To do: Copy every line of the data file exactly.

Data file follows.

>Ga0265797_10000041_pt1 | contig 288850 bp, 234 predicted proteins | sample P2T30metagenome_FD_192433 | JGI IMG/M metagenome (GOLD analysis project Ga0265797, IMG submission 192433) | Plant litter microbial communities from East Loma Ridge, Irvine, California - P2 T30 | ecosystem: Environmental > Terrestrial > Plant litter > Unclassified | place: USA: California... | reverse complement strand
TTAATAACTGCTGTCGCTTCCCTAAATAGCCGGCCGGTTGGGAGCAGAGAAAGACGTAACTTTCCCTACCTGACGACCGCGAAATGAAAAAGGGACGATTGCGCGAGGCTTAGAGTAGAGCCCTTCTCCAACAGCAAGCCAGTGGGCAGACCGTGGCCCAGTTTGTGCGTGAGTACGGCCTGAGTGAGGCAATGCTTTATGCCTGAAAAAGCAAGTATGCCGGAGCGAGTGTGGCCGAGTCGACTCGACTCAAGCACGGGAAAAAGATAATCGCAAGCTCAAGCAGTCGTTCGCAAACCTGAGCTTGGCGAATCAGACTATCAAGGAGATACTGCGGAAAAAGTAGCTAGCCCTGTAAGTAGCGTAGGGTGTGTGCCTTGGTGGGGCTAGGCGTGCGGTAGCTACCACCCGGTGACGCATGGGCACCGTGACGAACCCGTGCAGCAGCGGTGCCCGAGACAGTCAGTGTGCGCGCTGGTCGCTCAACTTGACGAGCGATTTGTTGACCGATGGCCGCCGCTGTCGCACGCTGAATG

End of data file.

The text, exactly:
>Ga0265797_10000041_pt1 | contig 288850 bp, 234 predicted proteins | sample P2T30metagenome_FD_192433 | JGI IMG/M metagenome (GOLD analysis project Ga0265797, IMG submission 192433) | Plant litter microbial communities from East Loma Ridge, Irvine, California - P2 T30 | ecosystem: Environmental > Terrestrial > Plant litter > Unclassified | place: USA: California... | reverse complement strand
TTAATAACTGCTGTCGCTTCCCTAAATAGCCGGCCGGTTGGGAGCAGAGAAAGACGTAACTTTCCCTACCTGACGACCGCGAAATGAAAAAGGGACGATTGCGCGAGGCTTAGAGTAGAGCCCTTCTCCAACAGCAAGCCAGTGGGCAGACCGTGGCCCAGTTTGTGCGTGAGTACGGCCTGAGTGAGGCAATGCTTTATGCCTGAAAAAGCAAGTATGCCGGAGCGAGTGTGGCCGAGTCGACTCGACTCAAGCACGGGAAAAAGATAATCGCAAGCTCAAGCAGTCGTTCGCAAACCTGAGCTTGGCGAATCAGACTATCAAGGAGATACTGCGGAAAAAGTAGCTAGCCCTGTAAGTAGCGTAGGGTGTGTGCCTTGGTGGGGCTAGGCGTGCGGTAGCTACCACCCGGTGACGCATGGGCACCGTGACGAACCCGTGCAGCAGCGGTGCCCGAGACAGTCAGTGTGCGCGCTGGTCGCTCAACTTGACGAGCGATTTGTTGACCGATGGCCGCCGCTGTCGCACGCTGAATG